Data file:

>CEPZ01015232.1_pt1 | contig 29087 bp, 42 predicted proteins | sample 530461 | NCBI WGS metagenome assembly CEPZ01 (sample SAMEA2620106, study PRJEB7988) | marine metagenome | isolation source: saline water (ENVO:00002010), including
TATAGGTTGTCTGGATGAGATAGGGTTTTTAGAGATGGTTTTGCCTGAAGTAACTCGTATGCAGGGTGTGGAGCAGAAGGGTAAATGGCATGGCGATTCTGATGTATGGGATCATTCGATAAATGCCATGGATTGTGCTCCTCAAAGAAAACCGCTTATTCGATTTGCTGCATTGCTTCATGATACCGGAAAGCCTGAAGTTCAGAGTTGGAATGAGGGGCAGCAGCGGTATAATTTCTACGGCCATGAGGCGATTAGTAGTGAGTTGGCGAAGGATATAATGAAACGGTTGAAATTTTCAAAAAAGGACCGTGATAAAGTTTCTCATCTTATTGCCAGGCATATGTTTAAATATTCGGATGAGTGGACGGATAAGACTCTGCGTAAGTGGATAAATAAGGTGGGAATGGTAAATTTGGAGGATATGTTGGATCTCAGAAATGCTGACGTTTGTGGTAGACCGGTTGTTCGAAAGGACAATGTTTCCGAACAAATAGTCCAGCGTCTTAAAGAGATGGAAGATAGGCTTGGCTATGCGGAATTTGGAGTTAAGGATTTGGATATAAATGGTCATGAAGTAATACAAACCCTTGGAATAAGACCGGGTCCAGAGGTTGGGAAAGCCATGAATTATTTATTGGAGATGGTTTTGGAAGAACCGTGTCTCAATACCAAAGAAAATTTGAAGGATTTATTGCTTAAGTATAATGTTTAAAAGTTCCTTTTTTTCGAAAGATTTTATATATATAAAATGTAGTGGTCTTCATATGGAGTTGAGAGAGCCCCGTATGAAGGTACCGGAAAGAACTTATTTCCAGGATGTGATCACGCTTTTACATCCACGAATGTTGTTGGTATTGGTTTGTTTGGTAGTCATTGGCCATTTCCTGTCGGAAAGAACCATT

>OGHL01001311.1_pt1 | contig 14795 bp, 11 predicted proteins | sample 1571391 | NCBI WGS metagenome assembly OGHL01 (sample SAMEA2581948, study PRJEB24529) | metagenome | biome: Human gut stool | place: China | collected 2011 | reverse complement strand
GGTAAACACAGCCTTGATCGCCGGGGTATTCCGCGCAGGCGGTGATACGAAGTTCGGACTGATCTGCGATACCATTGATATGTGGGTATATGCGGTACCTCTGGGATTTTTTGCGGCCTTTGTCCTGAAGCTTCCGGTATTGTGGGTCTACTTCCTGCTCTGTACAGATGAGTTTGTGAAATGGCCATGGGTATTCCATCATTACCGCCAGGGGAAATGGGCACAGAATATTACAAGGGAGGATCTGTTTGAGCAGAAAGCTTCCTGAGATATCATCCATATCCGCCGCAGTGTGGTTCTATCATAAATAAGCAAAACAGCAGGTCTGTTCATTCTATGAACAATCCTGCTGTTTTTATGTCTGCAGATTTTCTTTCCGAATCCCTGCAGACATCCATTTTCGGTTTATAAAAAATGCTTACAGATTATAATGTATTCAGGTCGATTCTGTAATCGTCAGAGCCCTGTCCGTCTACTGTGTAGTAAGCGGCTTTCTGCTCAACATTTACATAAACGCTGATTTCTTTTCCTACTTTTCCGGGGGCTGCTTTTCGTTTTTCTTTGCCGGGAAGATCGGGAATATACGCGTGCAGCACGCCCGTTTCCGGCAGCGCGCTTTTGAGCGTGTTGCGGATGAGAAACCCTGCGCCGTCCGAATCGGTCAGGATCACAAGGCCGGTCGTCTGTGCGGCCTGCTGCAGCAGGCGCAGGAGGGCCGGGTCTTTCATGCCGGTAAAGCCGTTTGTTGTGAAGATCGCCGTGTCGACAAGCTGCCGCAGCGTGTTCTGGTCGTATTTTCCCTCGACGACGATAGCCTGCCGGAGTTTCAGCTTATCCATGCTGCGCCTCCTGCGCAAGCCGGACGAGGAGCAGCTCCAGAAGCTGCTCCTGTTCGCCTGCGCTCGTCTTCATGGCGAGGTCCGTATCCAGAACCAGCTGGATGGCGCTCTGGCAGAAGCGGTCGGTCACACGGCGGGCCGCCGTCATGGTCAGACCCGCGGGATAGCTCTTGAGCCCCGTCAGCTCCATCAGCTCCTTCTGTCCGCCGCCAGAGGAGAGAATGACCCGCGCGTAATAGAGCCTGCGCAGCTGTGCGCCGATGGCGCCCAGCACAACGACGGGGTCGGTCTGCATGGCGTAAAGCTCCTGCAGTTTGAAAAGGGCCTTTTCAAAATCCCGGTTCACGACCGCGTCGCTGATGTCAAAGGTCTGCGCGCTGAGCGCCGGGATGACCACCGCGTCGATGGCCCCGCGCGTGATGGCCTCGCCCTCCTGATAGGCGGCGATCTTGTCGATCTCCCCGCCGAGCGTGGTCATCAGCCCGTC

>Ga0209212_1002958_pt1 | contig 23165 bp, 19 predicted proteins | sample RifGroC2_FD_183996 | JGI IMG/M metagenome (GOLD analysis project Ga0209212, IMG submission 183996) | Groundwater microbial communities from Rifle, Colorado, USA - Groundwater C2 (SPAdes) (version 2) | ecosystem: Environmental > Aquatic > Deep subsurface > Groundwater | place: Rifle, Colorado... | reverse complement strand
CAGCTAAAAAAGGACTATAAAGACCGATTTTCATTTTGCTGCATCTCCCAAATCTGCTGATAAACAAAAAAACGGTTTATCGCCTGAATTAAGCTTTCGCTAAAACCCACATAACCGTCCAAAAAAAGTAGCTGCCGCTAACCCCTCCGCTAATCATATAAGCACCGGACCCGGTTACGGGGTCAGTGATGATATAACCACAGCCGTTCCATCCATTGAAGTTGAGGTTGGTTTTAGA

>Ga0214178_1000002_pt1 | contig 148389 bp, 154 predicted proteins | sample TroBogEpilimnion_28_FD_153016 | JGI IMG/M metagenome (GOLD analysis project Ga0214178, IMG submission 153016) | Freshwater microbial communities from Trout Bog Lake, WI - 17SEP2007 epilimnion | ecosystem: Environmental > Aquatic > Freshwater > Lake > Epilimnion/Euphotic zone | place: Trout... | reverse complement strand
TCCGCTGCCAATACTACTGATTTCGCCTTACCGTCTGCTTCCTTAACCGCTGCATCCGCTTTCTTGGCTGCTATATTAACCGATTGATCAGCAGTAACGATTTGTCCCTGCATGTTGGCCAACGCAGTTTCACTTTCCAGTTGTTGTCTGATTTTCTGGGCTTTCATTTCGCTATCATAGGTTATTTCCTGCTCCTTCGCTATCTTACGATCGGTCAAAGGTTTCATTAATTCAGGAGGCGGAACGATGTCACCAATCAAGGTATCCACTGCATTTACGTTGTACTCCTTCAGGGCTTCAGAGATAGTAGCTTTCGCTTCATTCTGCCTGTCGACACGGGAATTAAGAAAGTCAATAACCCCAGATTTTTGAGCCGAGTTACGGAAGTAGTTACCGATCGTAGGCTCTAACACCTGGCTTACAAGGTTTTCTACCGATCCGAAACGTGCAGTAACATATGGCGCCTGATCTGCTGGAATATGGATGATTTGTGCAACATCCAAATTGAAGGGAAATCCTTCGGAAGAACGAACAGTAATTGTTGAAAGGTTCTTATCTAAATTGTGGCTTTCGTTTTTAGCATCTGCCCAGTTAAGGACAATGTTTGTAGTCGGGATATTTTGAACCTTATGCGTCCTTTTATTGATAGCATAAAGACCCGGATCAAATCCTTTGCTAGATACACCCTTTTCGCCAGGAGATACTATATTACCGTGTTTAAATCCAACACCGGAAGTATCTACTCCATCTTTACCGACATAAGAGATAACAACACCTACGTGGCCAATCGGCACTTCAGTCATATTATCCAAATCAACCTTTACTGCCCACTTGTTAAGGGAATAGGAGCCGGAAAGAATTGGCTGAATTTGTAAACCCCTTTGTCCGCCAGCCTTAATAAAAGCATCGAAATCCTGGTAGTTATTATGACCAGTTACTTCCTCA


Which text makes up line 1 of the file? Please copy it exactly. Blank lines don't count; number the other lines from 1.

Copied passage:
>CEPZ01015232.1_pt1 | contig 29087 bp, 42 predicted proteins | sample 530461 | NCBI WGS metagenome assembly CEPZ01 (sample SAMEA2620106, study PRJEB7988) | marine metagenome | isolation source: saline water (ENVO:00002010), including